The McGill International Student Network (MISN) arranges socials (pub crawls, weekend trips, movie nights etc) so there’s always plenty of things to do and people to meet, but getting stuck in the international clique is not why I came to Canada. I came here to meet some actual McGill students, rather than fellow Brits. No disrespect to them, I love my exchange friends, we’re all a very similar bunch of people, looking to travel the world and have an amazing time, but it’s very “same same”. You constantly have the same encounters with new faces at Pubs or Clubs and have the same small talk, like “Where are you from? What are you studying? Are you here 1 or 2 semesters?…” Ok, I might be exaggerating a tad, most of my friends are exchange students, but I’m trying my best to break the mould. I still hang out with my Frosh leaders, and I told you that I was in an Ultimate Frisbee Team. Well we’re all good mates and hopefully we’re going to set up a Basketball team next semester. That’s another thing, a lot of exchange students are only here 1 semester, which is kind of depressing because that’s only 3-4 months, whereas my McGill friends will all still be here next year. Phew!

Another thing McGill is great at is looking after its International students. International Student Services (ISS), the people you go to for important info like Visas, Study Permits etc, also organise free/highly discounted Montreal tourist trips e.g. Montreal Bus Tour, Free Museum Passes and just this week, Free Ice Skating. This would be my first attempt at hitting the ice, literally…. I fell over a ridiculous number of times, but it didn’t dent my confidence and I kept getting back up, then falling, again and again. At times I resembled a speed skater, zig-zagging my way between others, but mostly, I resembled a wounded animal after being hit by a moving vehicle. The song “I get knocked down, but I get up again” was a very apt summary of my night. Hopefully by the end of the year I will be a pro, but don’t count on it.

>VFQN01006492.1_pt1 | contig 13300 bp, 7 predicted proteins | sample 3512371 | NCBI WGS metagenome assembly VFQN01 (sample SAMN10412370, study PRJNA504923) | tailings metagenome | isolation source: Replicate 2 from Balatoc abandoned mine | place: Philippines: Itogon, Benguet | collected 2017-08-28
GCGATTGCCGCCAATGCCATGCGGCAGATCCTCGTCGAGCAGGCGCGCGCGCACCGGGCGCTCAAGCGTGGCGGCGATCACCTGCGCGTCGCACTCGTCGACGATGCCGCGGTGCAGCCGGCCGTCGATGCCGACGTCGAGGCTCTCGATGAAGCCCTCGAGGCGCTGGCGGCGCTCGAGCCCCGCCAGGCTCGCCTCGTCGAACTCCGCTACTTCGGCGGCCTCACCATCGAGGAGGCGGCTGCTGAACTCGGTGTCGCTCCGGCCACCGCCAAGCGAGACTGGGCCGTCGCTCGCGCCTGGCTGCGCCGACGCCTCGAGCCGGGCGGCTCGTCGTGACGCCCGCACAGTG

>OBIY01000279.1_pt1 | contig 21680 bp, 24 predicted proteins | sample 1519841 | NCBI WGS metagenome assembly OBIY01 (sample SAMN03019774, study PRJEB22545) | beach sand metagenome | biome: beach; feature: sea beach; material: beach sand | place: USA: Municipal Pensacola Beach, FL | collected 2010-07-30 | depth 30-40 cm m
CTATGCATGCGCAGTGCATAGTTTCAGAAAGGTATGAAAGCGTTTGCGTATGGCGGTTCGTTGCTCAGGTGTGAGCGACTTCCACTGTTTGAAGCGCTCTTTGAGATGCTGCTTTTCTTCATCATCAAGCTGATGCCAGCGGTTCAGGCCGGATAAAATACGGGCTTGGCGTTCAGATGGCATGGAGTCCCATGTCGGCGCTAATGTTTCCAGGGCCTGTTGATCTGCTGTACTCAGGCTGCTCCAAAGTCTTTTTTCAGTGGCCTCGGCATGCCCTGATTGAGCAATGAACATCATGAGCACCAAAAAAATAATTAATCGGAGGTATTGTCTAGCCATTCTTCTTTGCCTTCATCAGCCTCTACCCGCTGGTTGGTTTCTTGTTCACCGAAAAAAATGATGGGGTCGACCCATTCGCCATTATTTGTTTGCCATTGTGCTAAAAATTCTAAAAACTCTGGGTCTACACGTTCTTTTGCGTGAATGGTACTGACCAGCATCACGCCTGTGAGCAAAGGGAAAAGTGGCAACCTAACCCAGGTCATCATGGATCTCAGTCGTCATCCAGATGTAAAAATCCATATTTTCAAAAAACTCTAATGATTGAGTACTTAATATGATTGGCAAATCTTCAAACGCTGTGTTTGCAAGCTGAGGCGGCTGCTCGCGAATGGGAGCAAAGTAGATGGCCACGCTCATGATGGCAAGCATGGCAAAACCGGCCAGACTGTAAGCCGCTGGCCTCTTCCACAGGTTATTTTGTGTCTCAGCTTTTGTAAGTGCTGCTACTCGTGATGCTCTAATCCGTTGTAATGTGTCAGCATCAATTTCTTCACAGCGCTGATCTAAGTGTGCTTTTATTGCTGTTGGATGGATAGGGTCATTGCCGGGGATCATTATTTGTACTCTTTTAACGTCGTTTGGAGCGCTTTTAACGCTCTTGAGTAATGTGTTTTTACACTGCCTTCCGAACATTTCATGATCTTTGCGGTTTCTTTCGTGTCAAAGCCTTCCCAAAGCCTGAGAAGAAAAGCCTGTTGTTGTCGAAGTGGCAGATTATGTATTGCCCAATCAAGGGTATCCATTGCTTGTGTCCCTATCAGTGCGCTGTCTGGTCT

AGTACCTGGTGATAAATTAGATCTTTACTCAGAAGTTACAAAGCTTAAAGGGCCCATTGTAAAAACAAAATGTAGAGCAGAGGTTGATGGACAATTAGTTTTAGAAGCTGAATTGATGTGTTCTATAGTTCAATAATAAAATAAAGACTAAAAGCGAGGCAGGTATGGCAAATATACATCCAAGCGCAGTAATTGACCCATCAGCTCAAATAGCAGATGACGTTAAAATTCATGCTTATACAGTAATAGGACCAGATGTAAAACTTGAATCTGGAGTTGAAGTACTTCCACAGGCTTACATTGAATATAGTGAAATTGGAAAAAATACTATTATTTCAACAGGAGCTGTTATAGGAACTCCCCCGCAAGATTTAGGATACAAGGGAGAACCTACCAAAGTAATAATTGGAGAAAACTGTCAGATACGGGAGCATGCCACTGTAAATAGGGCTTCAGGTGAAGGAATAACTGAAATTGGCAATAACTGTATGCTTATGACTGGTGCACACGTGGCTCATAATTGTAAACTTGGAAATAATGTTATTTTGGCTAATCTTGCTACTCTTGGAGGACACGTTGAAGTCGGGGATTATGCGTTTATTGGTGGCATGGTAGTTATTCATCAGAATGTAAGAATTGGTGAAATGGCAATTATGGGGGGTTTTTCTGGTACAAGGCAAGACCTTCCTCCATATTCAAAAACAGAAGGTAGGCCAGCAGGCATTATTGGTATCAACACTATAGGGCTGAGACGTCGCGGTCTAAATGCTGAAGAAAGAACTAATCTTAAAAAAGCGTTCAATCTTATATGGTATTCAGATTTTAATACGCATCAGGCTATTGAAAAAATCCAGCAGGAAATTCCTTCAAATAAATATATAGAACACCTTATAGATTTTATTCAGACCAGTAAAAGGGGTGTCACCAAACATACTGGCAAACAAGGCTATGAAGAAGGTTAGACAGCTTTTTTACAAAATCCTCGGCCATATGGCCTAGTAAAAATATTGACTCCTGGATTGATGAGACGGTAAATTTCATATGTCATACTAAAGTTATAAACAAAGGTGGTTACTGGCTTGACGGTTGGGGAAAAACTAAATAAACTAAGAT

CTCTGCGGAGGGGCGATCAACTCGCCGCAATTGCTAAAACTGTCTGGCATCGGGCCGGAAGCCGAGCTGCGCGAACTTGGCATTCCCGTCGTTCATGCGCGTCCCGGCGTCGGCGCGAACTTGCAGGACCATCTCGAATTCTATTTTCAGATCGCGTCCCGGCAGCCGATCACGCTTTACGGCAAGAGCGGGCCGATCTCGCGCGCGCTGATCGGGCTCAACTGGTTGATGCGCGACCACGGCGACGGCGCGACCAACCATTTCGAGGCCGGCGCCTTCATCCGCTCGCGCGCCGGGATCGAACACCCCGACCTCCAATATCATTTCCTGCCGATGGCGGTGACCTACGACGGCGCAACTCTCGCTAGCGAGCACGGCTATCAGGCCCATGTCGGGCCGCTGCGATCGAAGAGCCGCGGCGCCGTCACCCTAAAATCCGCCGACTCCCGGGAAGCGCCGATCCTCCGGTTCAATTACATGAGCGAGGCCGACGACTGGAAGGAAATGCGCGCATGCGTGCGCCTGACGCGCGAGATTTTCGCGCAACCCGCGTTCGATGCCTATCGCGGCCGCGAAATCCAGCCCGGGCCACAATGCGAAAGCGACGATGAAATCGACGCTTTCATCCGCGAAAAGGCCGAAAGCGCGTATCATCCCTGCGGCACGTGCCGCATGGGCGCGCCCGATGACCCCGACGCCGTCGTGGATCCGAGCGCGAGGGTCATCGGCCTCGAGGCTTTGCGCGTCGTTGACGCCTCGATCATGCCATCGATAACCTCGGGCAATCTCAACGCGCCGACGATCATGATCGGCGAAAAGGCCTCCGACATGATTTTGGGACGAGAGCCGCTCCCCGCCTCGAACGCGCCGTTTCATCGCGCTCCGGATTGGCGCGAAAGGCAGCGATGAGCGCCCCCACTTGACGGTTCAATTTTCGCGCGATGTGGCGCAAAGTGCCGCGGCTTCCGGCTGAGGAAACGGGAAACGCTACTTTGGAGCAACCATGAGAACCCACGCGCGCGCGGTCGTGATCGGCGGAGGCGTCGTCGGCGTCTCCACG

Harvard- America’s McGill

McGill is rated in the Top 20 Universities in the World, which undoubtedly means that the work is going to be tough. This definitely was a shock to the system and it’s really only now that I’ve started to get my head screwed on and knuckle down to do some work. I’m taking 15 credits per semester, which is a full load and is equivalent to 60 credits back in Glasgow. Generally, classes are 3 credits, so 5 classes in total per semester. Being a 2nd year Biology student doesn’t give me much leeway with what subjects I can choose, unlike Arts students. However, McGill does offer a broad spectrum of courses, so finding classes that I needed as pre-requisites for 3rd entry weren’t too hard to come by.

Harvard- America's McGill

I think, but am not entirely sure yet that I want to do a Physiology degree, but I don’t want to put all my eggs in one basket. Glasgow has allowed me to do 3 credits per semester as electives, so I can choose anything I like, therefore I only have 4 classes of Science. And seeing as though I’m in Montréal, the largest bilingual city in the World, I might as well learn the lingo- Français!

My other courses are: Molecular Biology, Physiology, Psychology and Anatomy. On average, I have about 3 hours of lectures per week for each, plus I have a 1.5 hour lab for Anatomy where we basically study cadavers. In Quebec, the education system is different from the rest of the country. They have something available to locals called CEGEP College, which if completed means that they can skip 1st year, U0, and go straight to 2nd year, U1. Basically the equivalent of Glasgow’s 2nd year is U1, so I’m mainly doing 200-level courses, except for Psychology. The level of work is a big leap from last year, which is to be expected, but as I was saying, I’ve only just realised how much work I need to do to keep up to date.